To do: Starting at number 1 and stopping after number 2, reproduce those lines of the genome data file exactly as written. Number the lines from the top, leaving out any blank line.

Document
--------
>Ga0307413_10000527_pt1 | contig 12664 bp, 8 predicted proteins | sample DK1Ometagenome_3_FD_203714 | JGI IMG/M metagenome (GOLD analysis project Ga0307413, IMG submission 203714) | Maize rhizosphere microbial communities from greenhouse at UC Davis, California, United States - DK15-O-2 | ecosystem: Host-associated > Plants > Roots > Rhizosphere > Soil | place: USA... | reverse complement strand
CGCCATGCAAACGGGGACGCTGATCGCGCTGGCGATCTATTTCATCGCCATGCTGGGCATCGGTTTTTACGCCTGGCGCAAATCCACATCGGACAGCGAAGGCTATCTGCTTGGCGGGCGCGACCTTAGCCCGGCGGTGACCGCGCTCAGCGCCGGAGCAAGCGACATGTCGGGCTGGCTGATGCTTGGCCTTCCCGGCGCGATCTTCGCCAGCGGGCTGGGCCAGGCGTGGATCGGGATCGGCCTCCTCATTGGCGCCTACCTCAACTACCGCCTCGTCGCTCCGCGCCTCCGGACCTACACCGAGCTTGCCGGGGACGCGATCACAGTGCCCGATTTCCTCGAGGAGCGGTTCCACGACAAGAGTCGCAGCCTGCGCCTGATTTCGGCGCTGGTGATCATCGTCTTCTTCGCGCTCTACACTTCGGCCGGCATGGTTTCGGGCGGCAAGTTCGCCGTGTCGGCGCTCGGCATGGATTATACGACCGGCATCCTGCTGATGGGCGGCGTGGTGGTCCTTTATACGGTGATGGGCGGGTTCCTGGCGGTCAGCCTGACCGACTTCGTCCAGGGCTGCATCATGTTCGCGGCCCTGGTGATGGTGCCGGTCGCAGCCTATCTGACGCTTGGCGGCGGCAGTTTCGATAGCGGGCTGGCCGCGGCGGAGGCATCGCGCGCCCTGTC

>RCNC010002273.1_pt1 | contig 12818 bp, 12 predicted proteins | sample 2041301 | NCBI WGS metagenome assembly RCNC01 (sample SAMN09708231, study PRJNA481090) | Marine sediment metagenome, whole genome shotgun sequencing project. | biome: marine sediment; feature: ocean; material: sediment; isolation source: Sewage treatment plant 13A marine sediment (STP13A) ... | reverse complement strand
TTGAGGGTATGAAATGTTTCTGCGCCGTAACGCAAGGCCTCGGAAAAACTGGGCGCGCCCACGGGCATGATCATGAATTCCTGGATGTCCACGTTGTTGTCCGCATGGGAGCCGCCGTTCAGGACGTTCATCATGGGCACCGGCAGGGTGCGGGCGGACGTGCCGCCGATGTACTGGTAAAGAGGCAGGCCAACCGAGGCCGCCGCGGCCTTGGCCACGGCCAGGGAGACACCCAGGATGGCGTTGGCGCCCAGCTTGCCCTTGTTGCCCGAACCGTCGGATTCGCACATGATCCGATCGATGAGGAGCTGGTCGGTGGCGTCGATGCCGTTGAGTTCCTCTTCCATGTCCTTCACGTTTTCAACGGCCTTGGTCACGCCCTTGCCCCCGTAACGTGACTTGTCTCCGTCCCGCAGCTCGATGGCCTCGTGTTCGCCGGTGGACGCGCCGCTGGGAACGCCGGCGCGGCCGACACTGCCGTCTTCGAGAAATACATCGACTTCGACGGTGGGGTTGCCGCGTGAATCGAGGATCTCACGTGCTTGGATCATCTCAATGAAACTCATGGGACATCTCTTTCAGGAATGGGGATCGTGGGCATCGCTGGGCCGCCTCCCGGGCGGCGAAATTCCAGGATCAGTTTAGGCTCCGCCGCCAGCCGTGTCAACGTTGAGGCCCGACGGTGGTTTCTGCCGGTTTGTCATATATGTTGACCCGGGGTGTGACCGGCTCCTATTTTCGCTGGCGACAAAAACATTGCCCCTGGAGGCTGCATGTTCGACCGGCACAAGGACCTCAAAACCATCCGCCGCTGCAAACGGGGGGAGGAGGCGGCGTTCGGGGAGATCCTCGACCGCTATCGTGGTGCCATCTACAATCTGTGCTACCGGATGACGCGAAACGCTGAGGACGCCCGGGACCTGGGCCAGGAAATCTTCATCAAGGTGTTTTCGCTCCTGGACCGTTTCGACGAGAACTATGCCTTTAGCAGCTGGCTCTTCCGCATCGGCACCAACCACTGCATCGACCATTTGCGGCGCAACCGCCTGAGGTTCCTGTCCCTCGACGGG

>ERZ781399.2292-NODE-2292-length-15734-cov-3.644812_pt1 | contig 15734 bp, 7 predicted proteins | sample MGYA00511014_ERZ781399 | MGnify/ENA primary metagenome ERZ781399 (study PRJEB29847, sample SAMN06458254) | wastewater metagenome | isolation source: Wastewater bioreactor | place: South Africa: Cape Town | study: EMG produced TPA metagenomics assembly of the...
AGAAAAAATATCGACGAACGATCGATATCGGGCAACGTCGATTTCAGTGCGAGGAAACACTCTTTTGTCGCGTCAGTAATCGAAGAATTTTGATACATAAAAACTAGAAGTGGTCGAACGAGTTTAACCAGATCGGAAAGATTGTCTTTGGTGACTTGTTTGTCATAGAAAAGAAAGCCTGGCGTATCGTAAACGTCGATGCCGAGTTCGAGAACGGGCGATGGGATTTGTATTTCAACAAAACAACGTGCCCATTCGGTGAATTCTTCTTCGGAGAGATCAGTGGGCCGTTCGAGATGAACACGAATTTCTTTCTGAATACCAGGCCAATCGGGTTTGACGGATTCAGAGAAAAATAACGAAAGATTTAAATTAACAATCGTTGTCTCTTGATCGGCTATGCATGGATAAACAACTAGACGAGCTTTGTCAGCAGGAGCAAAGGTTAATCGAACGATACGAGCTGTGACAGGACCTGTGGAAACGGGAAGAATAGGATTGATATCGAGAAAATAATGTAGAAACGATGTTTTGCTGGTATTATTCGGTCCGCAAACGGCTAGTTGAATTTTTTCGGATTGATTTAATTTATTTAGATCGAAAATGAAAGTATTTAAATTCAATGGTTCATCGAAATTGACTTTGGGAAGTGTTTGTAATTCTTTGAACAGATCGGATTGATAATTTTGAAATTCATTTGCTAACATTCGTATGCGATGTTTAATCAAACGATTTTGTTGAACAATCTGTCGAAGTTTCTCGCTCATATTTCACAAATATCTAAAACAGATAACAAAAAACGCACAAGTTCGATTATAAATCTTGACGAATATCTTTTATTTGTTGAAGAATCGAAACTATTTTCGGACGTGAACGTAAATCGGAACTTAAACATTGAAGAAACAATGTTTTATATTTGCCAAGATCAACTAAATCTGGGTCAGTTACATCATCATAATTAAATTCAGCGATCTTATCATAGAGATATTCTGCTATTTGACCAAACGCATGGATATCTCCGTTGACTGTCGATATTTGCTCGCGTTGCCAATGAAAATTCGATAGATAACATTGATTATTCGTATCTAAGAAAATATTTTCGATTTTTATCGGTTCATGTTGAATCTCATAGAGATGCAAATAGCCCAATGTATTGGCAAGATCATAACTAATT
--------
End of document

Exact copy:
>Ga0307413_10000527_pt1 | contig 12664 bp, 8 predicted proteins | sample DK1Ometagenome_3_FD_203714 | JGI IMG/M metagenome (GOLD analysis project Ga0307413, IMG submission 203714) | Maize rhizosphere microbial communities from greenhouse at UC Davis, California, United States - DK15-O-2 | ecosystem: Host-associated > Plants > Roots > Rhizosphere > Soil | place: USA... | reverse complement strand
CGCCATGCAAACGGGGACGCTGATCGCGCTGGCGATCTATTTCATCGCCATGCTGGGCATCGGTTTTTACGCCTGGCGCAAATCCACATCGGACAGCGAAGGCTATCTGCTTGGCGGGCGCGACCTTAGCCCGGCGGTGACCGCGCTCAGCGCCGGAGCAAGCGACATGTCGGGCTGGCTGATGCTTGGCCTTCCCGGCGCGATCTTCGCCAGCGGGCTGGGCCAGGCGTGGATCGGGATCGGCCTCCTCATTGGCGCCTACCTCAACTACCGCCTCGTCGCTCCGCGCCTCCGGACCTACACCGAGCTTGCCGGGGACGCGATCACAGTGCCCGATTTCCTCGAGGAGCGGTTCCACGACAAGAGTCGCAGCCTGCGCCTGATTTCGGCGCTGGTGATCATCGTCTTCTTCGCGCTCTACACTTCGGCCGGCATGGTTTCGGGCGGCAAGTTCGCCGTGTCGGCGCTCGGCATGGATTATACGACCGGCATCCTGCTGATGGGCGGCGTGGTGGTCCTTTATACGGTGATGGGCGGGTTCCTGGCGGTCAGCCTGACCGACTTCGTCCAGGGCTGCATCATGTTCGCGGCCCTGGTGATGGTGCCGGTCGCAGCCTATCTGACGCTTGGCGGCGGCAGTTTCGATAGCGGGCTGGCCGCGGCGGAGGCATCGCGCGCCCTGTC